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Accounting & Financial Management
AFM 371
Neil Brisley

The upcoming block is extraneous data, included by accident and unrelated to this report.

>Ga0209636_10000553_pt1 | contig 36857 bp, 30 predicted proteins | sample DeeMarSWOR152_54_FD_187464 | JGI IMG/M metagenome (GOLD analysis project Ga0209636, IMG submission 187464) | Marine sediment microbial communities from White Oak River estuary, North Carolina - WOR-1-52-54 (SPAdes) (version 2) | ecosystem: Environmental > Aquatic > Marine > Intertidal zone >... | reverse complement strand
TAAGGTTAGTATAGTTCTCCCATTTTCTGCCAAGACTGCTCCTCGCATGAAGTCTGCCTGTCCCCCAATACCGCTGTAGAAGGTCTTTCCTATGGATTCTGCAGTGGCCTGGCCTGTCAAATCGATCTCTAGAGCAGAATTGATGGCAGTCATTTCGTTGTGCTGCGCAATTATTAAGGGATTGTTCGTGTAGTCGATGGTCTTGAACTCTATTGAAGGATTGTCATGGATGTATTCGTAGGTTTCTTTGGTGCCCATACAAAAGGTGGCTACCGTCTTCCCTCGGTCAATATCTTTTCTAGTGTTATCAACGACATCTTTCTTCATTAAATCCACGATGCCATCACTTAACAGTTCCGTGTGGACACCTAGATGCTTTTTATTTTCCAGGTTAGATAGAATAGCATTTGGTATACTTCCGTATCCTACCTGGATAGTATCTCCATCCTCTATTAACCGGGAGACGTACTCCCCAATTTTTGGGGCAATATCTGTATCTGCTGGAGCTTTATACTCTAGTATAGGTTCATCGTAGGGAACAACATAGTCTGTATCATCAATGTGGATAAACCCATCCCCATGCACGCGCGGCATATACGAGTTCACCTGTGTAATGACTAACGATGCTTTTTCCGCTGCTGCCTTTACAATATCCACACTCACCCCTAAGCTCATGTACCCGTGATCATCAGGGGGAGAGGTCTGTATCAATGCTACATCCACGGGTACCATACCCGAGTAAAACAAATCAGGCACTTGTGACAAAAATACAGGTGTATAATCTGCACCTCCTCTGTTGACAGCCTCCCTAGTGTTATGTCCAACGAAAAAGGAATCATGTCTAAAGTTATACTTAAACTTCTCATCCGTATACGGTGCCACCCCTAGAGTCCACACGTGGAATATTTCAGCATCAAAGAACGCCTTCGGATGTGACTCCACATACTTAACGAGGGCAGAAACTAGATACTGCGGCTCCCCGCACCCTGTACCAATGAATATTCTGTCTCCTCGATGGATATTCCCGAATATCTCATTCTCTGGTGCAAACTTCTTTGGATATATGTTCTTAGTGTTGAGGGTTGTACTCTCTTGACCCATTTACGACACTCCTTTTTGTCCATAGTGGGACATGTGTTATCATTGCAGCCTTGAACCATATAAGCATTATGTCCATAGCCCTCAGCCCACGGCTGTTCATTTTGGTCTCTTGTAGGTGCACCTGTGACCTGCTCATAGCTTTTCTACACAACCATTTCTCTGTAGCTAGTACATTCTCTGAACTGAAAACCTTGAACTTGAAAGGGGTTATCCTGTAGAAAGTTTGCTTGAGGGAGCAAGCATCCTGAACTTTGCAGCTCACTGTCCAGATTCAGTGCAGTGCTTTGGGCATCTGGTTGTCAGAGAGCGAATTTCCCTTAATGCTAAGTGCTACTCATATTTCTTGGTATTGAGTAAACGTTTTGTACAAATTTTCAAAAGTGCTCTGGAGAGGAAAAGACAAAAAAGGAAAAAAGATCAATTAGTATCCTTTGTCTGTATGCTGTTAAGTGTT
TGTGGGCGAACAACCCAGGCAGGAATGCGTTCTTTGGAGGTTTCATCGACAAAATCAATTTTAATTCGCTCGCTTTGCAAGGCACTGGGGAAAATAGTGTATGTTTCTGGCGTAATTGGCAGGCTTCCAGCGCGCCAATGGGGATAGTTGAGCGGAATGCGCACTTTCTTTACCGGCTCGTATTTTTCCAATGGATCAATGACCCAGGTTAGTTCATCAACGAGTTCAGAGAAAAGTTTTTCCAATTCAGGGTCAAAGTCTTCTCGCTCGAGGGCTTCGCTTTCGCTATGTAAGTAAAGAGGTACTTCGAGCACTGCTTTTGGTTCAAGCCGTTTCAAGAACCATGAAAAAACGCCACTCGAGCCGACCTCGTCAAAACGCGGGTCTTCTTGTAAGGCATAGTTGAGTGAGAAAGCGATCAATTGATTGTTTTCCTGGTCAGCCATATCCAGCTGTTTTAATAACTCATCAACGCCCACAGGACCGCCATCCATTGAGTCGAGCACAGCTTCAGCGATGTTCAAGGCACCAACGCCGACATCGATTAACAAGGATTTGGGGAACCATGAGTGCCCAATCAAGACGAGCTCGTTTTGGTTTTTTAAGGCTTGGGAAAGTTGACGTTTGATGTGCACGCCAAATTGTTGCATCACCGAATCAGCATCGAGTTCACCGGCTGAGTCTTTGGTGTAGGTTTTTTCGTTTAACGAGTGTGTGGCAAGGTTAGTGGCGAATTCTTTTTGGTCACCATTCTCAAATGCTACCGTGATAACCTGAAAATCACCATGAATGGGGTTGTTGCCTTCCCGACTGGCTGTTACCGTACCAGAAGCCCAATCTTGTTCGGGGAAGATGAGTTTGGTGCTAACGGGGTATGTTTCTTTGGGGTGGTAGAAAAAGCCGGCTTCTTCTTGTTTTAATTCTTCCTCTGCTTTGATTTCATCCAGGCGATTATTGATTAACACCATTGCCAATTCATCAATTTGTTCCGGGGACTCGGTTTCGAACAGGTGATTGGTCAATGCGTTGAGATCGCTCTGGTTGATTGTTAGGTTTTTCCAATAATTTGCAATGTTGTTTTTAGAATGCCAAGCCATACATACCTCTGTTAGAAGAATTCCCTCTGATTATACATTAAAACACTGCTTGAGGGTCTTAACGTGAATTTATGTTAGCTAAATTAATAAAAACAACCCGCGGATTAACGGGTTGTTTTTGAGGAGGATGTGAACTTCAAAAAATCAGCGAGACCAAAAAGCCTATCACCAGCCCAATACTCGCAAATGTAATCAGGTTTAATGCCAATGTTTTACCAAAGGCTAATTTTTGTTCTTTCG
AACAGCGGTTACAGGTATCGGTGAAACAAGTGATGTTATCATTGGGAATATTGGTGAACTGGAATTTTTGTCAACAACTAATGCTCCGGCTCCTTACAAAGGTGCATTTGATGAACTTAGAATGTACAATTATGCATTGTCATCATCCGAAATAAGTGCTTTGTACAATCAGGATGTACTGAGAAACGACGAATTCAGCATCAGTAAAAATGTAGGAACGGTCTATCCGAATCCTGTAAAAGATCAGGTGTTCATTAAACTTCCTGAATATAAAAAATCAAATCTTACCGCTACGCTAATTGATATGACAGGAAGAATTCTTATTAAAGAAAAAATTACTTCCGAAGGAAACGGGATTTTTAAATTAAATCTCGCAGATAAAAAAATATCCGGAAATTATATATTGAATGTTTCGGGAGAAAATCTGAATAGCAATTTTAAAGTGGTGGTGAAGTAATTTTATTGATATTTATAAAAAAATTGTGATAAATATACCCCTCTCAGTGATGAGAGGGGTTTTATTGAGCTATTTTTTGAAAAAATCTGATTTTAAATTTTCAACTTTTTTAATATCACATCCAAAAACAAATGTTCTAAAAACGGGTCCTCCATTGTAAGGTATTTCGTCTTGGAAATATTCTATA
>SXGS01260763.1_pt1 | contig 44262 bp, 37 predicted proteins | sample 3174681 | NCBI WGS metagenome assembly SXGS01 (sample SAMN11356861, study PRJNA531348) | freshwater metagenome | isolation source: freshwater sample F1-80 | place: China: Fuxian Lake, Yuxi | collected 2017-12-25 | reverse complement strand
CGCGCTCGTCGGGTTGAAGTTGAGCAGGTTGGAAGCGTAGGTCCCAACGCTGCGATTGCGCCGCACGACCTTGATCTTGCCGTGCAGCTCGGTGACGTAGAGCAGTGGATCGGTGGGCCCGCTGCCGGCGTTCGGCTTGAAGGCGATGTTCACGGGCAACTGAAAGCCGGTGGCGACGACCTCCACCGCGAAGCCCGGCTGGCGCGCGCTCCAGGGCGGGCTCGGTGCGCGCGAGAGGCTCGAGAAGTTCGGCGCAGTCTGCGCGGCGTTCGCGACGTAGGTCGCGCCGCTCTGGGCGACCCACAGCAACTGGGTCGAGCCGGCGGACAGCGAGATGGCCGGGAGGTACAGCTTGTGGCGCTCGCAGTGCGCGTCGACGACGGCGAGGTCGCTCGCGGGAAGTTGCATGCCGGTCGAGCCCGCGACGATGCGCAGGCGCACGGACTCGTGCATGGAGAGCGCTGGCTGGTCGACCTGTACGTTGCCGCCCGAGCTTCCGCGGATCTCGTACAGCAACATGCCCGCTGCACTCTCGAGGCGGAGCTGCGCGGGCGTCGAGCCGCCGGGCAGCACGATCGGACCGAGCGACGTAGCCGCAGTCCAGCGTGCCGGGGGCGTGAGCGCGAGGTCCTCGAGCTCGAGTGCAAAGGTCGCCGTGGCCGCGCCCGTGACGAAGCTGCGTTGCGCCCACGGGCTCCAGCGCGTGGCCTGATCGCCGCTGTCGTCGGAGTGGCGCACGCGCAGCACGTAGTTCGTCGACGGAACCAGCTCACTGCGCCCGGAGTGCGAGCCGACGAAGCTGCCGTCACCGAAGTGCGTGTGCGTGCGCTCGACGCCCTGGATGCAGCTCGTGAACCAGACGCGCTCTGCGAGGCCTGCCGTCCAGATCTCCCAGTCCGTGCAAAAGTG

Classnote 2: Market Efficiency W2012 Please choose your permanent seat in the classroom. Name Card. Photo. Readings: The two articles from Classnote 1 (again) Ross Ch. 12., Refresh on the basic calculations and meanings of returns and their variability. Concentrate on the end bit on Market Efficiency, the hypotheses, their forms and implications. I also uploaded (to LEARN) the ppt slides from the textbook publisher. We will not use these in class, but they are an optional extra resource which may help some of you. The Efficient Markets Hypothesis may seem a bit theoretical, but it’s an important concept that we keep coming back to. Most of the time it is convenient to assume that markets are (semi-strong) efficient (lots of our finance principles depend on it e.g. CAPM), because if they are inefficient then we cannot say much with certainty. There are lots of 1 good reasons to believe that markets are fairly efficient, but we need to understand the implications if they are not… Next Week, Classes 3-4, we will be reviewing quickly concepts from Bond Valuation, Risk and Return, CAPM , Beta/cost of equity/cost of debt/WACC. 2 The yield on Hutchison’s 10 year bond offered a ‘spread’ over 10-yr US Treasuries. • Spread: Difference between bid and ask price. What is the ‘yield’ on 10-yr US Treasuries today (2012)? What is the ‘yield curve’? • A line that plots the interest rates, at a set point in time, of bonds having equal credit quality, but differing maturity dates. The most frequently reported yield curve compares the three-month, two-year, five-year and 30-year U.S. Treasury debt. This yield curve is used as a benchmark for other debt in the market, such as mortgage rates or bank lending rates. The curve is also used to predict changes in economic output and growth. How does the 10-yr US Treasury bond %p.a. yield get decided? How did/does Hutchison’s 10-yr bond %p.a. yield get decided? Canadian Bonds: (Corp, Fed, Prov. Mun) ‘Fixed Income’ • Coupon payments from bonds. 3 What is hedging? What was Barrick’s hedging program originally designed to do? • Attempting to minimize risks via derivatives. Why did they decide to stop the hedging? • It was too expensive When Barrick makes a share offering, what happens? Who is buying? Who is selling? Who pays cash? Who receives cash? Who decides the price? How does it affect Barrick? • Public buys • Barrick is selling • Public pays cash • Barrick receives cash • Barrick decides price • Affects Barrick’s financing, and related costs When a Barrick shareholder sells Barrick shares, what happens? Who pays cash? Who receives cash? Who decides the price? How does it affect Barrick? • Cash and share is exchanged between the two people • The buyer • The selling shareholder 4 • It doesn’t. (2009)
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